The places you're most likely to get a property bargain: The towns and cities where the most home-sellers have slashed their asking price
- More than 30% of homes on the market for sale in Britain's 100 major towns and cities have seen their prices reduced
- The place with the largest percentage of homes reduced in price is Stockton on Tess in County Durham
- Only one city - Oxford - in the south of England features in the list of 20 places with the biggest price reductions
Nearly a third of homes for sale have seen their original asking prices cut, new research has revealed.
A total of 31.3 per cent of properties on the market in Britain's 100 major towns and cities have seen their prices reduced.
In eight out of the 100 towns, more than 40 per cent of homes for sale had seen a price reduction.
The place with the largest percentage of homes reduced in price is Stockton on Tess in County Durham, with this three bedroom house in the area reduced to £55,000
The place with the largest percentage of homes reduced in price is Stockton on Tess in County Durham, where 40 per cent of properties have been dropped in price to secure a sale.
In Aberdeen, almost 46 per cent have had a price reduction, which compares to just 12.3 per cent of properties in Salford, according to the research carried out by estate agents HouseSimple.com, which was based on data from the property website Zoopla.
Seventeen out of the top 20 places that have seen price reductions are in the North of England or Scotland.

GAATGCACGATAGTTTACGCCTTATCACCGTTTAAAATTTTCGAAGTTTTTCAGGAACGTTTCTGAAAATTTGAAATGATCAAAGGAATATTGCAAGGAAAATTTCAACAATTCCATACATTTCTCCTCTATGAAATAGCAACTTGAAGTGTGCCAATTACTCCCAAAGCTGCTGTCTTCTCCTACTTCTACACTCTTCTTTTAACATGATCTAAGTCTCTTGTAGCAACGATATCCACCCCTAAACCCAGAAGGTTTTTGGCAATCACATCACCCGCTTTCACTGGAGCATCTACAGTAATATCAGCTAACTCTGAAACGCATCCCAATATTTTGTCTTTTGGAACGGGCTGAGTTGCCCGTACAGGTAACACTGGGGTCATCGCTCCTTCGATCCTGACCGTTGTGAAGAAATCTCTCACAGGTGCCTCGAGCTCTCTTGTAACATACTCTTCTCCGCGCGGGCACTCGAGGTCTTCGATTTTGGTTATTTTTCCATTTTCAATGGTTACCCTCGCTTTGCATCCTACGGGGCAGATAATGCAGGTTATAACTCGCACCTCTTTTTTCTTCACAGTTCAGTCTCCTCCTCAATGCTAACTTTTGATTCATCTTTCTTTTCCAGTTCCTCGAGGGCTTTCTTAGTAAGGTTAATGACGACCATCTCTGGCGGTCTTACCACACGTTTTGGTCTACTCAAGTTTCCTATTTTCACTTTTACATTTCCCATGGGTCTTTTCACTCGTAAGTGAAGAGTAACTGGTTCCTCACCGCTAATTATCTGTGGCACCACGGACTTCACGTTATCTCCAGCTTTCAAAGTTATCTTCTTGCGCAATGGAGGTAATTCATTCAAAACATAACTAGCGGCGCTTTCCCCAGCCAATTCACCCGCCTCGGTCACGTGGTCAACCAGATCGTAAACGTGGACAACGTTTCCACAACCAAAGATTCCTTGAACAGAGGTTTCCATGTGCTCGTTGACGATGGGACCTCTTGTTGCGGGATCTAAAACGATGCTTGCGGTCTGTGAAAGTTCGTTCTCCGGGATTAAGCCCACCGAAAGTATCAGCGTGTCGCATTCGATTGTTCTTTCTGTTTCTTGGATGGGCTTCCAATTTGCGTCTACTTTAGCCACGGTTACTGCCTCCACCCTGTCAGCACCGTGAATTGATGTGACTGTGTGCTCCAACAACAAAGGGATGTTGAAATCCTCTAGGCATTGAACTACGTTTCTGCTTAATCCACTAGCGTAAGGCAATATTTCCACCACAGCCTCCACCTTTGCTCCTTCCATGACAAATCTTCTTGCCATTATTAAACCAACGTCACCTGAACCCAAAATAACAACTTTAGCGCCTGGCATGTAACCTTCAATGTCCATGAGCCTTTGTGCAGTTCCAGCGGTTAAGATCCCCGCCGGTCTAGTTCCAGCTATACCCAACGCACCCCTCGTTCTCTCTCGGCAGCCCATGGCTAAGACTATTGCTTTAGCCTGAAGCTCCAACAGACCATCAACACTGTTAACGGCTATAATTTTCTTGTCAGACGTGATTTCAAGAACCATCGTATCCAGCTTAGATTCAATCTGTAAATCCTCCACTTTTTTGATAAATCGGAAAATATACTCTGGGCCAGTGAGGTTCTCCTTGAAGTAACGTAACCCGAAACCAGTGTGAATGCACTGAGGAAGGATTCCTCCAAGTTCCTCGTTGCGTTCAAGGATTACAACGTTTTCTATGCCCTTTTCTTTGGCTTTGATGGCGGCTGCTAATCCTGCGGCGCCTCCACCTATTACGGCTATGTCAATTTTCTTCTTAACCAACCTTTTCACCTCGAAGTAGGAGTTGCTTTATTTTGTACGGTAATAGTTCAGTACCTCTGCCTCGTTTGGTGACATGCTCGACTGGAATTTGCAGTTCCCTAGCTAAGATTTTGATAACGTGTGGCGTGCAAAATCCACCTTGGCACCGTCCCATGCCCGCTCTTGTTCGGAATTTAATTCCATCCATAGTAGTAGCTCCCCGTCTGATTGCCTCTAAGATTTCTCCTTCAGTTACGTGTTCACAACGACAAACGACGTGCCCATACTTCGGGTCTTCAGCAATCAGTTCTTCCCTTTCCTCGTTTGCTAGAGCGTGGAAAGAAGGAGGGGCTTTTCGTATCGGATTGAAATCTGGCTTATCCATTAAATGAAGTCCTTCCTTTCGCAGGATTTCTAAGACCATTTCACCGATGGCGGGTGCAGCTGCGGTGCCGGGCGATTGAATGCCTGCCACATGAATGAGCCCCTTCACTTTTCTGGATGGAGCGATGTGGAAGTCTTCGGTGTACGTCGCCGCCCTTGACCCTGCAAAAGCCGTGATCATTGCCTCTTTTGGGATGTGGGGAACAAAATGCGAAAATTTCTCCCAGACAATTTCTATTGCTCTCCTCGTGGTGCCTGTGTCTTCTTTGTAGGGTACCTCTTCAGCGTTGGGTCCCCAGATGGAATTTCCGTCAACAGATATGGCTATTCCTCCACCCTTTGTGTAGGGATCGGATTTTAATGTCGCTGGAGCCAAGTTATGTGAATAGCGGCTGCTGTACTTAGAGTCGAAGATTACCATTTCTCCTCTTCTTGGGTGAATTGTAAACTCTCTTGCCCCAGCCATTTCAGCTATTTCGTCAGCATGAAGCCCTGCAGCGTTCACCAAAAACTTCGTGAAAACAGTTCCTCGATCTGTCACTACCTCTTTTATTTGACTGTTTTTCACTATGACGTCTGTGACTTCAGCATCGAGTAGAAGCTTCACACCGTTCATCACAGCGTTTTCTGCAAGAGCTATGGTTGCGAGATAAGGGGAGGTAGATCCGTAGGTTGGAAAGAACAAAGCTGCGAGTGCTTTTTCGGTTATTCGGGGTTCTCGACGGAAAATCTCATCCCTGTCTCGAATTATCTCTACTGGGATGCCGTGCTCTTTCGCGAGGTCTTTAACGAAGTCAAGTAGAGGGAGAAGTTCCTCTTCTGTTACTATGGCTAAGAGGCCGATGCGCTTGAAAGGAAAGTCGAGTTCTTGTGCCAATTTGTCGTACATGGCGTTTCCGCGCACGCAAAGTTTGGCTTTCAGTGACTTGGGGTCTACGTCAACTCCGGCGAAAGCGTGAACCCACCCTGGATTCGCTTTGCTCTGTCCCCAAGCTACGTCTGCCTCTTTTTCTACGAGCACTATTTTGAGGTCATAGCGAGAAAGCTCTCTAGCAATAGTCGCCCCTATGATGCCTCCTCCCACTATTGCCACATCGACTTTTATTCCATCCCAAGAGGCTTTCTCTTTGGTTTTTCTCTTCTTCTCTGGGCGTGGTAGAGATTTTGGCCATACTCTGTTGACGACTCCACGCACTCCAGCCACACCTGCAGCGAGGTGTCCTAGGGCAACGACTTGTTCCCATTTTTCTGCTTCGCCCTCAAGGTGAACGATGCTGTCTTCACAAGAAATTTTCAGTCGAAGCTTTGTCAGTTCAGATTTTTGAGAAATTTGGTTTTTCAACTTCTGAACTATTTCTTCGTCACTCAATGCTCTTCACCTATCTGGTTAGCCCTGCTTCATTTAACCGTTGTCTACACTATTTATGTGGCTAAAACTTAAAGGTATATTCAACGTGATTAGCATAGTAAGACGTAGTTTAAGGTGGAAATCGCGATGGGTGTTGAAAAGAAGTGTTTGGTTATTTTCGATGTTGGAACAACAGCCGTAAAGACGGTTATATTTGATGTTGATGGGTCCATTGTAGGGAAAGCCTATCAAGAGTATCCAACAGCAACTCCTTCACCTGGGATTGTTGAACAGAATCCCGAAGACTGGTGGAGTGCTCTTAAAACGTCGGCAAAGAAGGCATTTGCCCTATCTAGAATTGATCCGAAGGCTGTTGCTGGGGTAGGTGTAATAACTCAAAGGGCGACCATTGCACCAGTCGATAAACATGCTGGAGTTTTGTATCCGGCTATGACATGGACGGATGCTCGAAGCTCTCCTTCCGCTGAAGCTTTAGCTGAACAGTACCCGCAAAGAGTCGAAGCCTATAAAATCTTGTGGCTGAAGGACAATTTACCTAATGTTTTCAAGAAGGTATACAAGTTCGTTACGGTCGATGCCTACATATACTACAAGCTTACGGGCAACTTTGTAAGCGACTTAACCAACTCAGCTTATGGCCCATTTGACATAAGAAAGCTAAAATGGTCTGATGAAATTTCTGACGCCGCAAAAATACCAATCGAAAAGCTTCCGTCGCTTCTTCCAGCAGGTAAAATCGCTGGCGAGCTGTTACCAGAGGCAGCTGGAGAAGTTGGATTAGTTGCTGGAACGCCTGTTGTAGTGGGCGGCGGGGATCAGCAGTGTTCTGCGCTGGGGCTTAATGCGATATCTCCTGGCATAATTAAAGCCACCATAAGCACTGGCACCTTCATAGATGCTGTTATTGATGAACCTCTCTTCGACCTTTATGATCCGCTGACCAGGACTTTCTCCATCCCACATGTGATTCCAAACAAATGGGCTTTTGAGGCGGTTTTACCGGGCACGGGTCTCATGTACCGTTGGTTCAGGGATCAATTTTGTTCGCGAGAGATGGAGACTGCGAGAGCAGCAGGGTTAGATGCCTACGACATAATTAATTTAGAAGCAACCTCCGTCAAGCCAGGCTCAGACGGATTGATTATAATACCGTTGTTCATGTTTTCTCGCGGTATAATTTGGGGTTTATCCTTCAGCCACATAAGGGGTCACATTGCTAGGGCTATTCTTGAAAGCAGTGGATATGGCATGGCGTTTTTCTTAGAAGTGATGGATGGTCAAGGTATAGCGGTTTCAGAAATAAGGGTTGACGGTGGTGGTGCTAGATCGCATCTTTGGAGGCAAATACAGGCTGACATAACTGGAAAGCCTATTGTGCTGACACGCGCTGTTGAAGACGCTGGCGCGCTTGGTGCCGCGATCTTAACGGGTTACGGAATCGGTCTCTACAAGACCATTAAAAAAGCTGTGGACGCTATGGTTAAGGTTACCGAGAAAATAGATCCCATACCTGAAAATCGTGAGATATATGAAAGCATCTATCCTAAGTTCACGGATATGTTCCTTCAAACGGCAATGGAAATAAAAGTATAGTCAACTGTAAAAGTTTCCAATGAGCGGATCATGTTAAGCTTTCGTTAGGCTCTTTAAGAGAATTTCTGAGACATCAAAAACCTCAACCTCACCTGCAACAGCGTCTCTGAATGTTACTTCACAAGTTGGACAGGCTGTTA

Only one city in the south of England features in the list of 20 places with the biggest price reductions - which is Oxford, with 36.8 per cent of properties for sale having been cut in price since they were first put on the market.
Among the three largest cities in Britain, three out of every 10 properties has been reduced in London, 27.6 per cent in Birmingham and 19.9 per cent in Manchester.
Almost 46% of properties in Aberdeen have had a price reduction, with this six bedroom house in the area reduced to £895,000
By contrast, only 12.3% of properties in Salford have been reduced in price, with this five bedroom home reduced to £295,000
|Town/City||Region||Total listings (current)||No. of listings reduced in price||% of listings reduced in price|
|Stockton on Tees||North East||610||300||49.20%|
|St Helens||North West||514||205||40.00%|
|Grimsby||Yorkshire & the Humber||314||123||39.20%|
|Borough||Total listings||No. of listings reduced in price||% of listings reduced in price|
|Richmond upon Thames||1259||461||36.60%|
|Hammersmith & Fulham||1468||522||35.60%|
|Kensington & Chelsea||2250||787||35.00%|
HouseSimple said the figures suggested that estate agents in the capital are finding it harder to secure a sale and are having to drop asking prices to attract buyers.
Alex Gosling, chief executive of HouseSimple.com, said: 'Price reductions can indicate that there are too many sellers and not enough buyers, but actually there has been a lack of stock coming onto the market and plenty of buyers looking.
'That would suggest that sellers are in the driving seat and wouldn't need to drop their asking price to secure an offer. But with all the economic uncertainty, particularly around Brexit, buyers are being more cautious about purchasing, spending more time viewing multiple properties before making a decision.
'If sellers are committed to selling, then cutting the price is likely to attract more buyers, and particularly those buyers who have expressed an interest but are sitting on the fence.
'For anyone selling a property, there needs to be a lowest price you're willing to take so that you are prepared to negotiate if a strong buyer – someone with finance in place who can move quickly to exchange – makes an offer.
'Sometimes holding out for an offer that might be a few thousand pounds more, could result in your property sitting on the market for months.'
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